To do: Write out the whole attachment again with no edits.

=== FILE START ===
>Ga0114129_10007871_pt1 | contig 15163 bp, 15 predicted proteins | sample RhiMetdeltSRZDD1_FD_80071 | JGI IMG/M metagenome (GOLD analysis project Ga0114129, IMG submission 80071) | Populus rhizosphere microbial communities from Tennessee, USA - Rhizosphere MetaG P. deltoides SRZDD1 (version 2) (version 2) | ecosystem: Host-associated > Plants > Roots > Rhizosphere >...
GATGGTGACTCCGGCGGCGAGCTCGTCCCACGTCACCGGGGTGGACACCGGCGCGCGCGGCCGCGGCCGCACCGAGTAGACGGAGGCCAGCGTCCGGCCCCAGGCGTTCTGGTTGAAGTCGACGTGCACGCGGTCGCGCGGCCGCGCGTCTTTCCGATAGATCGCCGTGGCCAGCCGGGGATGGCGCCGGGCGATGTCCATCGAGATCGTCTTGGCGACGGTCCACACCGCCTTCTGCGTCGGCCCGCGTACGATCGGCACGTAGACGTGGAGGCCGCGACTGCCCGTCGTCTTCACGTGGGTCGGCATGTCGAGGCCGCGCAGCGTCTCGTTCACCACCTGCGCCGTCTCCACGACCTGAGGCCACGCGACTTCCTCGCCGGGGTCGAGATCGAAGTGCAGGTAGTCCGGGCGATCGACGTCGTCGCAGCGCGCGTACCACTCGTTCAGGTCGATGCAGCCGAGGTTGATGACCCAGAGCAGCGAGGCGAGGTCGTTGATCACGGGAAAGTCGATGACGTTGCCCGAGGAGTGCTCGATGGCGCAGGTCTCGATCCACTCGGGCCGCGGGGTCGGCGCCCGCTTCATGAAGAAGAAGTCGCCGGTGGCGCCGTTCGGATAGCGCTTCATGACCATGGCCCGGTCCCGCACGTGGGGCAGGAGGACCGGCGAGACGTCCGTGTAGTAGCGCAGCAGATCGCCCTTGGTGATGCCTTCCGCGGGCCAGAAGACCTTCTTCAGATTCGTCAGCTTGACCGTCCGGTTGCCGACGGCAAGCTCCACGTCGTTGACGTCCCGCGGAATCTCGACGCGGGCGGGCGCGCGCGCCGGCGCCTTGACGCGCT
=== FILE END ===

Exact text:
>Ga0114129_10007871_pt1 | contig 15163 bp, 15 predicted proteins | sample RhiMetdeltSRZDD1_FD_80071 | JGI IMG/M metagenome (GOLD analysis project Ga0114129, IMG submission 80071) | Populus rhizosphere microbial communities from Tennessee, USA - Rhizosphere MetaG P. deltoides SRZDD1 (version 2) (version 2) | ecosystem: Host-associated > Plants > Roots > Rhizosphere >...
GATGGTGACTCCGGCGGCGAGCTCGTCCCACGTCACCGGGGTGGACACCGGCGCGCGCGGCCGCGGCCGCACCGAGTAGACGGAGGCCAGCGTCCGGCCCCAGGCGTTCTGGTTGAAGTCGACGTGCACGCGGTCGCGCGGCCGCGCGTCTTTCCGATAGATCGCCGTGGCCAGCCGGGGATGGCGCCGGGCGATGTCCATCGAGATCGTCTTGGCGACGGTCCACACCGCCTTCTGCGTCGGCCCGCGTACGATCGGCACGTAGACGTGGAGGCCGCGACTGCCCGTCGTCTTCACGTGGGTCGGCATGTCGAGGCCGCGCAGCGTCTCGTTCACCACCTGCGCCGTCTCCACGACCTGAGGCCACGCGACTTCCTCGCCGGGGTCGAGATCGAAGTGCAGGTAGTCCGGGCGATCGACGTCGTCGCAGCGCGCGTACCACTCGTTCAGGTCGATGCAGCCGAGGTTGATGACCCAGAGCAGCGAGGCGAGGTCGTTGATCACGGGAAAGTCGATGACGTTGCCCGAGGAGTGCTCGATGGCGCAGGTCTCGATCCACTCGGGCCGCGGGGTCGGCGCCCGCTTCATGAAGAAGAAGTCGCCGGTGGCGCCGTTCGGATAGCGCTTCATGACCATGGCCCGGTCCCGCACGTGGGGCAGGAGGACCGGCGAGACGTCCGTGTAGTAGCGCAGCAGATCGCCCTTGGTGATGCCTTCCGCGGGCCAGAAGACCTTCTTCAGATTCGTCAGCTTGACCGTCCGGTTGCCGACGGCAAGCTCCACGTCGTTGACGTCCCGCGGAATCTCGACGCGGGCGGGCGCGCGCGCCGGCGCCTTGACGCGCT